U.S. to erase student debt for those with severe disabilities
The Biden administration announced Thursday it will automatically erase student loan debt for more than 300,000 Americans with severe disabilities that leave them unable to earn significant incomes.
The move will wipe out more than $5.8 billion in debt, according to the Education Department, and it marks the start of a broader overhaul of a program that has been criticized for having overly burdensome rules.
“We’ve heard loud and clear from borrowers with disabilities and advocates about the need for this change and we are excited to follow through on it,” Education Secretary Miguel Cardona said in a statement.
The federal government offers student debt relief for people who are “totally and permanently disabled” and have limited incomes. But the current rules require them to submit documentation of their disability and undergo a three-year monitoring period to prove they’re earning little pay.
Tens of thousands of people have been dropped from the program and had their loans reinstated simply because they failed to submit proof of their earnings, and critics say the complex rules deter some from applying.
Nearly 70% of teachers have federal student loan debt, including me. We need Biden to set up a generous student loan forgiveness program.
Advocates have pressed the Education Department to eliminate the monitoring period entirely and to provide automatic debt relief to people whom the Social Security Administration already identifies as permanently disabled.
Under the new action, both demands will be met. Starting in September, the Education Department will start erasing student debt for 323,000 Americans identified in Social Security records as being permanently disabled.
Borrowers will be notified once they have been approved for relief. All of the loans are expected to be discharged by the end of the year.
The department also plans to eliminate the program’s three-year monitoring period, which was previously suspended during the pandemic. That change is expected to be cemented during a federal rulemaking process set to start in October, the agency said.
“This is going to be a smooth process for our borrowers,” Cardona said in a call with reporters. “They’re not going to have to be applying for it or getting bogged down by paperwork.”
Advocates celebrated the change as a victory. Aaron Ament, president of the National Student Legal Defense Network, called it a “life-changing” step.
The Biden administration has announced that federal student loan payments will remain suspended through January 2022, extending a pause that was scheduled to expire next month.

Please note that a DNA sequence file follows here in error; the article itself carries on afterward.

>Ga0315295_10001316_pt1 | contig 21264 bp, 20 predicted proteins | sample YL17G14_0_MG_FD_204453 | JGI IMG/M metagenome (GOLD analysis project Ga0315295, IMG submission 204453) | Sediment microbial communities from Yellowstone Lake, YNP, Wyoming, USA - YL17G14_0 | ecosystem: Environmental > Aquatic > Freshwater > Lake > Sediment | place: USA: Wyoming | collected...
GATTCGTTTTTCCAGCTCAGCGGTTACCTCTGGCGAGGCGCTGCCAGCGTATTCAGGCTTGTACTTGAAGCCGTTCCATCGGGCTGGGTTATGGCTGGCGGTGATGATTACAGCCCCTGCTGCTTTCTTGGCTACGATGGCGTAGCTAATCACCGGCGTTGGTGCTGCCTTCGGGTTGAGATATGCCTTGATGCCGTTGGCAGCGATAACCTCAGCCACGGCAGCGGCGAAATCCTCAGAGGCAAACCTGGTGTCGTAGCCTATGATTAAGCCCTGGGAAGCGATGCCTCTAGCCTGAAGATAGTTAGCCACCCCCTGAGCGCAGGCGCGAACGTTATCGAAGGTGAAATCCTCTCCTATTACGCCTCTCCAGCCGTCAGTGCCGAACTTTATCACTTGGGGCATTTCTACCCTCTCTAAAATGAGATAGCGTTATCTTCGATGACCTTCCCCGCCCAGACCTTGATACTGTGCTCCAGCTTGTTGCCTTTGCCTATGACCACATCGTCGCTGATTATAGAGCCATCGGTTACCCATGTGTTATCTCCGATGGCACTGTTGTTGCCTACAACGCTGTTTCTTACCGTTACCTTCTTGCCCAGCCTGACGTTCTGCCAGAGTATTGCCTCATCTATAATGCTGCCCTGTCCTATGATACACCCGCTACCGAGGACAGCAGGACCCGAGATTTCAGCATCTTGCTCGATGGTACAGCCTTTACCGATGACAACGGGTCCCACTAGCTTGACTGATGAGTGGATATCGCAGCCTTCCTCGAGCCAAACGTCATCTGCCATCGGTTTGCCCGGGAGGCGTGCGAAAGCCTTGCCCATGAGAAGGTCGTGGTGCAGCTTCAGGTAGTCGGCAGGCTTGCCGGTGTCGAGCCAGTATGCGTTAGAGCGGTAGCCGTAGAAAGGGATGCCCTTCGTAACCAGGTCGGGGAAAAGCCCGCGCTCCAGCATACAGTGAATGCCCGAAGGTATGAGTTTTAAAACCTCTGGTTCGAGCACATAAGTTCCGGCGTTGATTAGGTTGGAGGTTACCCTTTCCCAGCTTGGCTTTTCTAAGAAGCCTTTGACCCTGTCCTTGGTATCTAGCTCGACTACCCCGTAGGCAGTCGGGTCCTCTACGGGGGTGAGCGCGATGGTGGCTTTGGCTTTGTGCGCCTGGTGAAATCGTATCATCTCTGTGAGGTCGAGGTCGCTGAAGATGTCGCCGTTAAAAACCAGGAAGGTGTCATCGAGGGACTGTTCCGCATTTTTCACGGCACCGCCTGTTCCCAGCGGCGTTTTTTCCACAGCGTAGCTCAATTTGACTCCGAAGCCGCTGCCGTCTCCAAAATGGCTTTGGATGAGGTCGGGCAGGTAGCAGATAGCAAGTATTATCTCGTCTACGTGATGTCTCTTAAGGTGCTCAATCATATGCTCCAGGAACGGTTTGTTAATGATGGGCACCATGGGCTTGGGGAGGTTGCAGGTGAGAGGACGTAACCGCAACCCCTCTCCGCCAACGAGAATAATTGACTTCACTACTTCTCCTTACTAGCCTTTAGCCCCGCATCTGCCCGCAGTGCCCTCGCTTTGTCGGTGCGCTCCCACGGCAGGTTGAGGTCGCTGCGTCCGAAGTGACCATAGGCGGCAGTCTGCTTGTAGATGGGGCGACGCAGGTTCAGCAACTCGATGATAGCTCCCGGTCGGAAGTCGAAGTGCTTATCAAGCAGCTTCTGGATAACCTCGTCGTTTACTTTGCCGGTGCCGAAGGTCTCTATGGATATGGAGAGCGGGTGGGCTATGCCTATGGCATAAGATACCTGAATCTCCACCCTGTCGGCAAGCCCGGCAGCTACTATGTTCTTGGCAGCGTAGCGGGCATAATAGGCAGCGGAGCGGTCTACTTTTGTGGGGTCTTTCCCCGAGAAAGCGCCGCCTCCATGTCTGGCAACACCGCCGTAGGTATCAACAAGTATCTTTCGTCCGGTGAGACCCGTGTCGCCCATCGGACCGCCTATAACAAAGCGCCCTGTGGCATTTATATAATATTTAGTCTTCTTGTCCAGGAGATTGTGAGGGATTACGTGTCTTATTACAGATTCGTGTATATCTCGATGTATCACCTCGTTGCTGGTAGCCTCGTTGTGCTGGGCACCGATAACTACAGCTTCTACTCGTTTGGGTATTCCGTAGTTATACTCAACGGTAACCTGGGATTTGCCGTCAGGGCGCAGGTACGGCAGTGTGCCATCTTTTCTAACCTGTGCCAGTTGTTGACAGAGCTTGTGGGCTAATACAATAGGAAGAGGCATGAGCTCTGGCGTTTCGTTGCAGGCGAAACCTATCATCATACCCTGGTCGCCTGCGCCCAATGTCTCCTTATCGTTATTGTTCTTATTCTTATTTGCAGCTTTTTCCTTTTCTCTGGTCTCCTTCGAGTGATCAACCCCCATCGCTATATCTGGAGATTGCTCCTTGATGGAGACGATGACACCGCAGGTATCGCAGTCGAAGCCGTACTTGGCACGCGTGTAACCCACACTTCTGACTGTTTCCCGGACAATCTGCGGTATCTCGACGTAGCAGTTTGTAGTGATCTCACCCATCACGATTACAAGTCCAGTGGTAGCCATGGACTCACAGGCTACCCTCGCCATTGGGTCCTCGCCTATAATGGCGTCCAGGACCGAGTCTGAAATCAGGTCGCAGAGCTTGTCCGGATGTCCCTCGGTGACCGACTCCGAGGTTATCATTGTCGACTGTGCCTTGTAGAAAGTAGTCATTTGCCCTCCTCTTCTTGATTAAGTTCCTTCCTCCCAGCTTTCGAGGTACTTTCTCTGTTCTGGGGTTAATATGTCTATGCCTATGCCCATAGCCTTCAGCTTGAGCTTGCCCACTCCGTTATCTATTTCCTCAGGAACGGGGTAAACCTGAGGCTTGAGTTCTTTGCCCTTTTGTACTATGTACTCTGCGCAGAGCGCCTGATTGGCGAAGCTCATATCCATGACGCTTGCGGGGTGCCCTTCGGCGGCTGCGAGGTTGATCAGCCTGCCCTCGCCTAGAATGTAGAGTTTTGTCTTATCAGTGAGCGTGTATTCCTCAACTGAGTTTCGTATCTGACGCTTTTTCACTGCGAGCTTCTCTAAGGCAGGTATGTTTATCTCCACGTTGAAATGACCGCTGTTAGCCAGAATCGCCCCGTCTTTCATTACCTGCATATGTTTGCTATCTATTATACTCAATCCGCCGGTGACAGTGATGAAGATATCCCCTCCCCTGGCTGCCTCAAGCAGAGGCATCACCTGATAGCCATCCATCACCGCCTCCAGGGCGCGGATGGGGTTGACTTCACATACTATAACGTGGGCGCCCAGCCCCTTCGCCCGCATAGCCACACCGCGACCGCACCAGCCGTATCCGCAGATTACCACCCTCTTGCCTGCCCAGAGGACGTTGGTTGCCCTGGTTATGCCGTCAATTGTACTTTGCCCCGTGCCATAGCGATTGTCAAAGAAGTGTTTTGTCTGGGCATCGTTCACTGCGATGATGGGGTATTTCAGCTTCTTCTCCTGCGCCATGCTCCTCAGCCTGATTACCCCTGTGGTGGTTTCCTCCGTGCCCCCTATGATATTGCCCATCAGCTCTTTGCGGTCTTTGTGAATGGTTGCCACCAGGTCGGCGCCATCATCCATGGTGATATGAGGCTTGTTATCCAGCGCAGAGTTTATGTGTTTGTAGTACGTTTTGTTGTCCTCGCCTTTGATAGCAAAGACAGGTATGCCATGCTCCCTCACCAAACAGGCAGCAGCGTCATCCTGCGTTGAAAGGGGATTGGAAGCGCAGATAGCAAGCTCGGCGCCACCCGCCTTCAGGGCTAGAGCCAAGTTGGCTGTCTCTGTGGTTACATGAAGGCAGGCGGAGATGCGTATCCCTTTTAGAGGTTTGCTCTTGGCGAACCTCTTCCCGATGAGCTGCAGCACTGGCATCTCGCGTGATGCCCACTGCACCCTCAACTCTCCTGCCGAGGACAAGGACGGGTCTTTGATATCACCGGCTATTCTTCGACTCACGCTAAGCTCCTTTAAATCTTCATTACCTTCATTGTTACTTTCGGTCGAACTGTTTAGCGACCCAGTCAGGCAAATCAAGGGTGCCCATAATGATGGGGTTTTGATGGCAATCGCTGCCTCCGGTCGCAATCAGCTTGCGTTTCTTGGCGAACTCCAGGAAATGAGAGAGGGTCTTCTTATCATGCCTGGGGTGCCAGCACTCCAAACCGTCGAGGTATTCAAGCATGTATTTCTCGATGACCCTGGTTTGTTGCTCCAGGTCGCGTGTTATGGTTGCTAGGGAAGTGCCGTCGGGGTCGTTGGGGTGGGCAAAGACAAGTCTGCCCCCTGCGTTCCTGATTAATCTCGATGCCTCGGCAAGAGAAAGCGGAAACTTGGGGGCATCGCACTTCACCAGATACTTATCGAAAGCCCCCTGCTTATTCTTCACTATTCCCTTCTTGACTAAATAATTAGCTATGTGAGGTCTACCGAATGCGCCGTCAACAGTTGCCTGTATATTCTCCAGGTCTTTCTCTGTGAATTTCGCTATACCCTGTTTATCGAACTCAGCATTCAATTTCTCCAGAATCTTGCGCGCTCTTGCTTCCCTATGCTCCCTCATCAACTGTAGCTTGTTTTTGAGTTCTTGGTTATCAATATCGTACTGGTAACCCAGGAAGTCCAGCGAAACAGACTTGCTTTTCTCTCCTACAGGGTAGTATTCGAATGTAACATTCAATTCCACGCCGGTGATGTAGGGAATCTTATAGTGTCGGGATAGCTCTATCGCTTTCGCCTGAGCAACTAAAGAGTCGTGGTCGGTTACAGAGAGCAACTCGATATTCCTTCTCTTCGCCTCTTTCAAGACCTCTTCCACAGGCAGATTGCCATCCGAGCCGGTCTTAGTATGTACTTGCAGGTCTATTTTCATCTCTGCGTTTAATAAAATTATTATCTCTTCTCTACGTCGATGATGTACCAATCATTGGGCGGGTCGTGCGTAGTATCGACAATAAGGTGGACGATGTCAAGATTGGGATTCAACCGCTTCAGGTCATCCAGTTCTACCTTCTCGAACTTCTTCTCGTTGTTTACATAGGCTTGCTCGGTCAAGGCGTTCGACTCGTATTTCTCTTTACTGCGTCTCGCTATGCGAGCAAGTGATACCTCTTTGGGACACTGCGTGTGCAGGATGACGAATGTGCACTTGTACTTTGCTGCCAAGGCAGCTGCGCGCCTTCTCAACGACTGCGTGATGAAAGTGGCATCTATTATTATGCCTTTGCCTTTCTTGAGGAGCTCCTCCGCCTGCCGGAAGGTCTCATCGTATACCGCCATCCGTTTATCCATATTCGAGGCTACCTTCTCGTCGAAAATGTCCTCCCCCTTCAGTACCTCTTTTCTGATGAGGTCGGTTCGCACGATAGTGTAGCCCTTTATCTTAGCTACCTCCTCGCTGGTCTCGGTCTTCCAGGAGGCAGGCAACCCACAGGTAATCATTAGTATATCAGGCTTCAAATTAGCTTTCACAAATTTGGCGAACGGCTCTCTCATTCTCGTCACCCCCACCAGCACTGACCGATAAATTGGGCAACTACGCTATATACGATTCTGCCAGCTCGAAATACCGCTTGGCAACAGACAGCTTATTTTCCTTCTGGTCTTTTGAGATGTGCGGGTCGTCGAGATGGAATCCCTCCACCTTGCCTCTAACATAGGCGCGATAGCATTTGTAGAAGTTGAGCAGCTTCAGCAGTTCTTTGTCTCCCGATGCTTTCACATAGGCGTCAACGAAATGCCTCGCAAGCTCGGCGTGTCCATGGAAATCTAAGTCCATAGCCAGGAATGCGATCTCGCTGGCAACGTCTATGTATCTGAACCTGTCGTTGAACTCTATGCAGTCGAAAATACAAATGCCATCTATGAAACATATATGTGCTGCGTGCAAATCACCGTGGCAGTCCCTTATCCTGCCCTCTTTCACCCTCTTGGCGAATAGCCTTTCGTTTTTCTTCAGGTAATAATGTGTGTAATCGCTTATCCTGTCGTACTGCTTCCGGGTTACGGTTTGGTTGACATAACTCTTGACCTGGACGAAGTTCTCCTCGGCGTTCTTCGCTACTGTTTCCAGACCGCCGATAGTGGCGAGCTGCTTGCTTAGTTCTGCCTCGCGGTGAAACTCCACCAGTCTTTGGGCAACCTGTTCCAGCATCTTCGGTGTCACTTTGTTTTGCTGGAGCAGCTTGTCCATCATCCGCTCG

“This is a huge moment for hundreds of thousands of borrowers with disabilities who can now move on with their lives and won’t be trapped in a cycle of debt,” he said.
The program has faced scrutiny since 2016, when a federal watchdog agency found that the income reporting process posed an obstacle for borrowers. In 98% of cases in which loans were restored, it was because borrowers did not submit paperwork, not because their earnings were too high, the U.S. Government Accountability Office reported.
The Trump administration started granting automatic loan cancellations to eligible military veterans in 2019, but the move did not apply to hundreds of thousands of other Americans with disabilities.
In March, the Education Department canceled debt for more than 40,000 borrowers whose debt had been restored because of paperwork issues, but it indicated further changes would need to come through a federal rulemaking process.
Cardona announced the change as the White House faces mounting pressure to pursue wider debt forgiveness.
Democrats including Senate Majority Leader Charles E. Schumer of New York and Sen. Elizabeth Warren of Massachusetts have called on Biden to erase $50,000 in student debt for all borrowers as a way to jump-start the economy.
Biden has asked the Education and Justice departments to assess the legality of mass debt cancellation. Cardona said Thursday that those conversations are “still underway.” Meanwhile, he said, his agency is working to improve other debt forgiveness programs that target specific groups of borrowers.
“It’s an effort to show that we are working to improve targeted loan relief and help our borrowers,” he said.
Must-read stories from the L.A. Times
Get the day's top news with our Today's Headlines newsletter, sent every weekday morning.
You may occasionally receive promotional content from the Los Angeles Times.